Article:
This article explains how much does it cost to go Kayak camping and I’ll give you 9 tips on kayak camping trip.
Planning a kayak camping trip? Be prepared to open your wallet. Adult campers spent an average of $546 on camping gear alone in 2016, according to the 2017 American Camper Report from Coleman Company, Inc. and The Outdoor Foundation. And when you factor in expenses for food, permits, and transportation, your camping budget could quickly go up in flames.
For outdoor lovers, there are few things as enjoyable and exciting as planning and executing 4-5 days excursions into the wild. There’s just something about camping out in nature, the idea of roughing it, and getting away from the hustle and bustle of our wireless world that brings out in us an overwhelming sense of adventure, peace, and serenity. Add to that paddling and you have a match made in heaven.
How Much Does it Cost to Go Kayak Camping?
Let’s assume the following:
You have never gone on kayak camp before, but you want to get into it and make a few trips this summer.
- You own no camping gear, and you want to buy some.
- You are planning on taking three friends with you.
- You have agreed to split costs evenly.
Here are a few things are going to cost you some money.
There are also outdoors classes that can teach you skills like fire-building, water safety, how to build a shelter, foraging, trapping, hunting, navigation, and survival skills.
These classes can be found all over the country, usually at local or state park districts, hunting clubs, and outdoor climbing facilities. REI, Bass Pro Shops, and other outdoor retailers offer workshops and classes for less than $100.
YouTube sometimes is a good teacher.
Read more: 14 foot canoe weight limit
If you would like a nicer campground, paid campsites can have amenities such as fully electrified cabins with showers, running water, parking lots, and nearby stores.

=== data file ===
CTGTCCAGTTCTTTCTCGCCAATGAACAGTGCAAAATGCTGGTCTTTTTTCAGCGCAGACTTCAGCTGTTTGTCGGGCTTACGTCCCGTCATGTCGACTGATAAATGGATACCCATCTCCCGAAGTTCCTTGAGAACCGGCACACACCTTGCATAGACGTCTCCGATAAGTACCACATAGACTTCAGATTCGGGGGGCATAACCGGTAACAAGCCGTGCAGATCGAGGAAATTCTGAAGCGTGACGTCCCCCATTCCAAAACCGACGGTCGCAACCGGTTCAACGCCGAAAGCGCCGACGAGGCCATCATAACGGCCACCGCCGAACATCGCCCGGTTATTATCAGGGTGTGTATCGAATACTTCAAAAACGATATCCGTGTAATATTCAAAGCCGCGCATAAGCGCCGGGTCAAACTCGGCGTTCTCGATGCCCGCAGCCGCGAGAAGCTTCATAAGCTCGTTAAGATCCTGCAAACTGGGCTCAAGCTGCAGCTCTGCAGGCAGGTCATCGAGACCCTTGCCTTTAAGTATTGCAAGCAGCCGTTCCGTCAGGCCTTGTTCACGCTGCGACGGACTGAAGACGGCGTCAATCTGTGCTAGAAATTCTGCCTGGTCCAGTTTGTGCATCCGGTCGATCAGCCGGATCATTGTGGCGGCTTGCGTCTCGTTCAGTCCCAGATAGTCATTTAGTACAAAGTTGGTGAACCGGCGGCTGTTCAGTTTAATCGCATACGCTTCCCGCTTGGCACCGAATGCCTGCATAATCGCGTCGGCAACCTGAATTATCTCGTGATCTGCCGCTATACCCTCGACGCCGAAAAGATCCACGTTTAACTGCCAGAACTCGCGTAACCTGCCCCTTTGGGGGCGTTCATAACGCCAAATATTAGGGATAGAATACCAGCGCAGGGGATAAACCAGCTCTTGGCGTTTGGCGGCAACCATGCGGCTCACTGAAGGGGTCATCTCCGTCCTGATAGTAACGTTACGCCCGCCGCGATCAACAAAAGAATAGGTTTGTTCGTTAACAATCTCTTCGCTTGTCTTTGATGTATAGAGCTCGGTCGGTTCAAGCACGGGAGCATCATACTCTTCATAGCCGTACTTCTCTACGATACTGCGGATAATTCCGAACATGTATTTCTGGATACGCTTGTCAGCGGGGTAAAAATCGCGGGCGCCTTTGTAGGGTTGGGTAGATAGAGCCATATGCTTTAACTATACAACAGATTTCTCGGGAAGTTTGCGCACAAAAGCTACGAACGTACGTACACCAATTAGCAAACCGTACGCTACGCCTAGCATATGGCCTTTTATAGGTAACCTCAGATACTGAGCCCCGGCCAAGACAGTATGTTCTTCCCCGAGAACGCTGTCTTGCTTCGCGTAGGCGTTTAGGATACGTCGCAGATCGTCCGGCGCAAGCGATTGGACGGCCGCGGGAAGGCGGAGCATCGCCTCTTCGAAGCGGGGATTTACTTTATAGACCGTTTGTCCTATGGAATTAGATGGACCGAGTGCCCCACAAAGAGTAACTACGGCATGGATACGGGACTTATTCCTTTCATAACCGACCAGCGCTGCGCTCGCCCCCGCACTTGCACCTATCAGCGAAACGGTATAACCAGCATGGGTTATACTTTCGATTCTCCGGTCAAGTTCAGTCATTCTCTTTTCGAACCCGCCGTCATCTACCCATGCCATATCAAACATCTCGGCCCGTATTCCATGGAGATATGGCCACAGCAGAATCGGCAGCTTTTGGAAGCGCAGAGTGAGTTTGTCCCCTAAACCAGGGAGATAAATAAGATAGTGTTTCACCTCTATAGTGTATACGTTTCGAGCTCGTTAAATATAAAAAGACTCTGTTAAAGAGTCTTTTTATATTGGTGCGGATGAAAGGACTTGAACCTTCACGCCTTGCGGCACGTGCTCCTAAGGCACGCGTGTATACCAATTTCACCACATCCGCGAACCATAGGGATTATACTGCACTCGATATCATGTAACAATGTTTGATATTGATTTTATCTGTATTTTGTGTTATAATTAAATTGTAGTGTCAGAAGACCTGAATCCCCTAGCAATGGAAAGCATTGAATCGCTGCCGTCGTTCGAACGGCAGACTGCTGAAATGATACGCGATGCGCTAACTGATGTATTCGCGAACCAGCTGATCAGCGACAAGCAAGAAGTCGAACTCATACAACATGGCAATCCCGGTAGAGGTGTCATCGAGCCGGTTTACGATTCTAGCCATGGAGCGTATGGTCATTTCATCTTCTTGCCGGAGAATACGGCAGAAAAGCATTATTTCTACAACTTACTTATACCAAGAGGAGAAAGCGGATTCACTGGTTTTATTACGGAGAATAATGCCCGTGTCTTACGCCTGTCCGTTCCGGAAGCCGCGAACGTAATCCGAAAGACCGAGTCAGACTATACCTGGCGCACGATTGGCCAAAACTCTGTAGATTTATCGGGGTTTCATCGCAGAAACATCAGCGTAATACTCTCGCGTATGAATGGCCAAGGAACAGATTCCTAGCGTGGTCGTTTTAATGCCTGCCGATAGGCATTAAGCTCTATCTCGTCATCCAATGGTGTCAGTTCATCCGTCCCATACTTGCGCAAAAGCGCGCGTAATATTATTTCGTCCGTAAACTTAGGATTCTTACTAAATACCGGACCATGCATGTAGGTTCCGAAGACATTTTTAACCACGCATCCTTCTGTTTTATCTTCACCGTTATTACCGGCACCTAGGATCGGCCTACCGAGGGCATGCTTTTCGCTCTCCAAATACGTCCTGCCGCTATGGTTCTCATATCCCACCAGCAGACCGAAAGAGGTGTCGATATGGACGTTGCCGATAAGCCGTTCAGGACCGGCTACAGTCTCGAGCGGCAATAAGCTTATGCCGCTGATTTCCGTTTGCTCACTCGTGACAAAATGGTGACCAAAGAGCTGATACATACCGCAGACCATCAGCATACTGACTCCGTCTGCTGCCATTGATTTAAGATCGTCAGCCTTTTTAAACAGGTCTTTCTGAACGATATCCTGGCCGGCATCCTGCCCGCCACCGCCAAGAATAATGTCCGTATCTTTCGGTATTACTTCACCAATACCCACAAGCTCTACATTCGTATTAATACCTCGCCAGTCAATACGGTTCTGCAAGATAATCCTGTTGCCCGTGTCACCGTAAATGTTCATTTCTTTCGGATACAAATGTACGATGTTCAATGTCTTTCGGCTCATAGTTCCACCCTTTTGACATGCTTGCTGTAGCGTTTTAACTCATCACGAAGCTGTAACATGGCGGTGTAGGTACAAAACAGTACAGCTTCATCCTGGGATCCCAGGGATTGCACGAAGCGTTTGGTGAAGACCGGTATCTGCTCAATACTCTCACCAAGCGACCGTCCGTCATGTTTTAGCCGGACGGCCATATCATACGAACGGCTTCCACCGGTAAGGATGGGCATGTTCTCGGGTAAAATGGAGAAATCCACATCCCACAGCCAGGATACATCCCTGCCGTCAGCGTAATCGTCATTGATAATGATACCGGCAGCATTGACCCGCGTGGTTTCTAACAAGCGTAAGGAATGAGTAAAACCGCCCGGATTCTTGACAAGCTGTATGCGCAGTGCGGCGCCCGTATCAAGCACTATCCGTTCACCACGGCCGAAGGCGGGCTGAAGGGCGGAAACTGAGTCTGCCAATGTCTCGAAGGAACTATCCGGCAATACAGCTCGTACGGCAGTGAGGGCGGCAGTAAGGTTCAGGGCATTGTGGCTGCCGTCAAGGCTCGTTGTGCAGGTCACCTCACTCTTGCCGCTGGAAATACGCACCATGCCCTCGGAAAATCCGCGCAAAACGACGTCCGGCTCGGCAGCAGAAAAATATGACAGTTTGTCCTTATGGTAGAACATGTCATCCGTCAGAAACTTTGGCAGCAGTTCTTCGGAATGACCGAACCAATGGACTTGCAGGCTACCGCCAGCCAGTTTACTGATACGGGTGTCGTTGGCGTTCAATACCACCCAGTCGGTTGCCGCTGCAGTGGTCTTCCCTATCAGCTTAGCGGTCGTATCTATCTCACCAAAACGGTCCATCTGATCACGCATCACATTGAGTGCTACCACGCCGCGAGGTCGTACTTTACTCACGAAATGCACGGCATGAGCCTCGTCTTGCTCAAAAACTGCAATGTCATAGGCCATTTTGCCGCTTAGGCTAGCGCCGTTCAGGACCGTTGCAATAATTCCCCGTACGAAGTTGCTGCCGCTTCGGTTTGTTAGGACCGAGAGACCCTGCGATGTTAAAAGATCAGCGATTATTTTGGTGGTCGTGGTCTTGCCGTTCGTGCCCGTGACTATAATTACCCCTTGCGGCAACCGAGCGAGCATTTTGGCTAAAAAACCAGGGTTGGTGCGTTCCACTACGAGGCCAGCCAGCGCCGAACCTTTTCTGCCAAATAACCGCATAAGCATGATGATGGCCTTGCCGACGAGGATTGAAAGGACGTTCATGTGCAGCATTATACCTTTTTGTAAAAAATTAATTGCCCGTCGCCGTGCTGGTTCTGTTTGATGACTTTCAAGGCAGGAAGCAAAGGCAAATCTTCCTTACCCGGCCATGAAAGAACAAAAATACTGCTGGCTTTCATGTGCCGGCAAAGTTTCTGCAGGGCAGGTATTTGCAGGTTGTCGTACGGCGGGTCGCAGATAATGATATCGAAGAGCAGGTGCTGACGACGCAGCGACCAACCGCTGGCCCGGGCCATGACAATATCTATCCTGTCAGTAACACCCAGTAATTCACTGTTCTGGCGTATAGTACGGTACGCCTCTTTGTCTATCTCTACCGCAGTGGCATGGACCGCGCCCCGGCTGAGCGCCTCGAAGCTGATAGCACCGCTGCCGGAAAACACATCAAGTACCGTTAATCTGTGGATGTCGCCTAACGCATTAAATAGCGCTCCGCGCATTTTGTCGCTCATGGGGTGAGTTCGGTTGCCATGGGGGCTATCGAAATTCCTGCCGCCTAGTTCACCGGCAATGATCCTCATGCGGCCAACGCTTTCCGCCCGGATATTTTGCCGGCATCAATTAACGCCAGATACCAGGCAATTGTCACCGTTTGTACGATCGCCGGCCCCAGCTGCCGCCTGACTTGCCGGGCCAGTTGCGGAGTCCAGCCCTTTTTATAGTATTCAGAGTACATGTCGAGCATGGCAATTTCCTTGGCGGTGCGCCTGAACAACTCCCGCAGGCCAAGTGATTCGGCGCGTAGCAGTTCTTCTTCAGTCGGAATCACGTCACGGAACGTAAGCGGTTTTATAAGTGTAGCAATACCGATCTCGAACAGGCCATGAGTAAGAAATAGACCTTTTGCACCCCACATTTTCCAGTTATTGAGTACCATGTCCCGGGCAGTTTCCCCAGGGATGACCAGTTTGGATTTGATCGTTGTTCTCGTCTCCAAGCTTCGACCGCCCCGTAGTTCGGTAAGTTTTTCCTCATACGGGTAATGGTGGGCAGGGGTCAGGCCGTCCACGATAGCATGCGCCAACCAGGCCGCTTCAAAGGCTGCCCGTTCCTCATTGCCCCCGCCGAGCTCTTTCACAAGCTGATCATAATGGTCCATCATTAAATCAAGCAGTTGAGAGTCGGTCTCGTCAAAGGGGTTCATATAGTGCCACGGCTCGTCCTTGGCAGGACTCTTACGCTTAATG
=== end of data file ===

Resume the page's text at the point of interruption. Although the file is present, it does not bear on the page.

Depending on your state, campgrounds can have fees as high as $35/night, so doing some research before you leave the house can help you and your camping buddies pick a great campsite. (See more: Tips for Choosing a Campsite)
If you don’t own a kayak, renting is significantly cheaper than buying.
How much cheaper renting is depends on the exact models and rental prices. On our kayaking excursion, it cost $39 to rent an Ocean Kayak Scrambler for 2 hours. Brand new this kayak retails for $495 and our own price report puts the used value at $346. Therefore you can rent this kayak for approximately 8% of the full retail price or 11% of the used price. The rental option puts the cost of kayaking into a much more manageable price range when just starting out.
If you ever get sick of your blanket fort, a three-season bag rated for 30-40 degrees will do fine. If you get too hot, unzip the bag or lose a layer of clothing. Sleeping bags(VENTURE 4TH Backpacking Sleeping Bag) should not cost more than $50 each.
Extra Camping Accessories
This is where most people expend their budget once they have the essentials. Here are my picks for the best, lantern, flashlight, a multitool, a first aid kit, insect repellent. sun protection.
All the other fancy gear can be done without, but browsing for things and reading reviews never hurts. A camping radio, for example, is definitely not needed but can be a nice addition to your tent.
If the ground under your tent is cold or wet, sleeping at night can be uncomfortable. A sleeping pad under your sleeping bag can be a lifesaver. Sleeping pads(Outdoorsman Lab Ultralight Sleeping Pad) should cost less than $40, especially if you buy used.
If you bring imperishable food and don’t plan on cooking or using the fire pit, a camp stove (Solo Stove Titan) save your cooking pots and pans from getting charred in the fire. These should cost less than $80.
A pot, a skillet, a pair of tongs, and some forks or spoons to eat and you are ready to eat like a king, especially if you get sick of foil dinners. ( See more: 8 Awesome kayak Camping Food ideas! (with Recipe) )
Read more: 16 ft mad river explorer canoe
Bring your own drinks in a cooler, especially if you are camping out in the summer heat. You can also use the cooler for bringing your trash home at the end of the camping trip. A cooler shouldn’t cost more than $30.